True RS232 levels require the mark/space levels to slew through zero volts, at least +/-3 volts, typically +/- 5 to 12 volts, for good noise immunity. Some laptop computers and I/O ports do not slew from - to + and only slew from 0 to +5 or less. This can cause problems when communicating between two devices. At least one device should conform to RS232 standards.
Above shows a simple discrete RS232 input circuit that will convert to usable TTL/CMOS or microprocessor input ports. Observe that the logic level is inverted by Q1. This is normal in most interfaces and should be dealt with in software.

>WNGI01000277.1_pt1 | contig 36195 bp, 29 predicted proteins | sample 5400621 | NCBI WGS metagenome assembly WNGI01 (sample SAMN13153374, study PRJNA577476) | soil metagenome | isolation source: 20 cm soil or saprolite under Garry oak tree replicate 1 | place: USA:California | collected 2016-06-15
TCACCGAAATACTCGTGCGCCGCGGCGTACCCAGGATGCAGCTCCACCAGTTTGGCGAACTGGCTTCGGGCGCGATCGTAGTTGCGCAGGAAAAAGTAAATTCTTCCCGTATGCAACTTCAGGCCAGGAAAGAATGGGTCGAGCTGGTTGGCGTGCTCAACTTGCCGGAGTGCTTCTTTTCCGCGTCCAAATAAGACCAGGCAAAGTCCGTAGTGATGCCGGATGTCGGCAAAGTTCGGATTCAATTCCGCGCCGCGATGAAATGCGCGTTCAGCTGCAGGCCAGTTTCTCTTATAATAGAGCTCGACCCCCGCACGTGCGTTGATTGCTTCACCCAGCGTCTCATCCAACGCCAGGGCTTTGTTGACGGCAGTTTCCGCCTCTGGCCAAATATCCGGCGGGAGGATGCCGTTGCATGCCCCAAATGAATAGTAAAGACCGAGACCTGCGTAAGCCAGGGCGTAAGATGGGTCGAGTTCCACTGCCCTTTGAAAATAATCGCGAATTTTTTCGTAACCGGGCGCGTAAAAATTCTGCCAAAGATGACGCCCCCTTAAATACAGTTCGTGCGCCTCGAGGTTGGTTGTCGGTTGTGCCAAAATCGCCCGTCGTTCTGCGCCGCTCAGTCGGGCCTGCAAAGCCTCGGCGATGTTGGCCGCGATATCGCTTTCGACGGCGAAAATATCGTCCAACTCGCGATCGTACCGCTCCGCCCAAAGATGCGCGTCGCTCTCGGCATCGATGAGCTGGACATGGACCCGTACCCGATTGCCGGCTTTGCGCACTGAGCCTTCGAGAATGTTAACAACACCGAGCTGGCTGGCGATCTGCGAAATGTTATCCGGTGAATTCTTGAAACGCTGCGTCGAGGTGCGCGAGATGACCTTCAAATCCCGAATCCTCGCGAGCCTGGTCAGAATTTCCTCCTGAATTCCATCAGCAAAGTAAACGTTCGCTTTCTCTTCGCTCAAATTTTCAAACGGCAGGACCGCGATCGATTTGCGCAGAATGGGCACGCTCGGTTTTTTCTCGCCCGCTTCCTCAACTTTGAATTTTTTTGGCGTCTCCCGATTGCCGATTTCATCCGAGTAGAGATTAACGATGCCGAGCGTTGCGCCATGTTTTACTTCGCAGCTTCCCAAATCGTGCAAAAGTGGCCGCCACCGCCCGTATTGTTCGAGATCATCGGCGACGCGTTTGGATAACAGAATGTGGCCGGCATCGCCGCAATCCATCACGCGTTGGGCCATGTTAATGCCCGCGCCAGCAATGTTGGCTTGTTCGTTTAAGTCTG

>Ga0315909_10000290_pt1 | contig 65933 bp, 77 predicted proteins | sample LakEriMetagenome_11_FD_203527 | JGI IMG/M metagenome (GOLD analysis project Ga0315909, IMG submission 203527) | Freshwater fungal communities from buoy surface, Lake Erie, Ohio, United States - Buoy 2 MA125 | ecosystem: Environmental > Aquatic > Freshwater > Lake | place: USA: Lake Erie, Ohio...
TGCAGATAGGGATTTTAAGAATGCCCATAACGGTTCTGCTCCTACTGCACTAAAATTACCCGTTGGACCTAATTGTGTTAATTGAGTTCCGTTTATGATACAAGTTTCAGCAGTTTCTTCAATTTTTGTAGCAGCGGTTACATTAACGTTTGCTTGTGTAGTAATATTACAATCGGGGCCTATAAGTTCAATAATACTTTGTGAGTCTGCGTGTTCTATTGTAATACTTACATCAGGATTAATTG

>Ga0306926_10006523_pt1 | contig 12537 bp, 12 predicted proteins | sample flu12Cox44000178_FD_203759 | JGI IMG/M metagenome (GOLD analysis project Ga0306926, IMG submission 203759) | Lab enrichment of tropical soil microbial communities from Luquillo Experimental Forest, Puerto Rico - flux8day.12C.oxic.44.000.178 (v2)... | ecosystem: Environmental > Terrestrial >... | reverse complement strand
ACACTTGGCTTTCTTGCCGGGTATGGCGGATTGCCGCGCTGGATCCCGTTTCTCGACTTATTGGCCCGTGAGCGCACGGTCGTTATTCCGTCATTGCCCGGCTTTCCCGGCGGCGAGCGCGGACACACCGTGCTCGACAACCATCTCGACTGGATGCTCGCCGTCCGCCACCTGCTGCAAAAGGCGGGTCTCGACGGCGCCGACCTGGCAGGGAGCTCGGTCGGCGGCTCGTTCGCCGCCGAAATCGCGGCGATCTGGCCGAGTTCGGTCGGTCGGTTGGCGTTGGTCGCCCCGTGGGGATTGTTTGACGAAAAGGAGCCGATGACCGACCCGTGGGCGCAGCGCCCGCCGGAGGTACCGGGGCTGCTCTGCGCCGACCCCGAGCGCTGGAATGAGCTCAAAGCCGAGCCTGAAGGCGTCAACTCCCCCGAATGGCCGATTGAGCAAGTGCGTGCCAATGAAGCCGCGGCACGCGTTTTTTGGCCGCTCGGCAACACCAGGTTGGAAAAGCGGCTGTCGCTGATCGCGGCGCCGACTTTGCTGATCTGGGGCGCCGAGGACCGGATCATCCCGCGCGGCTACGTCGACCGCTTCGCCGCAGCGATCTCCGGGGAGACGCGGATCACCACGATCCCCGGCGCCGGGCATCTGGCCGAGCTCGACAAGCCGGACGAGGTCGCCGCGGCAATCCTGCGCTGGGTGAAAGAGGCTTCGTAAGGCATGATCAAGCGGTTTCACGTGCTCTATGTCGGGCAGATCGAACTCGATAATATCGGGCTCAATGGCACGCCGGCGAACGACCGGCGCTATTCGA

Typical Comm port PC connectors use the following pin outs:
The connector(s) on the back of a PC have the following:
Comm 1 DB9 male
Comm 2 DB25 male
A simple way to test that the port is functioning on a computer is to short pins 2 and 3 and run a terminal program. You should be able to type on the computer and see the characters echoing back to your display. You may have to turn handshaking off to see this test.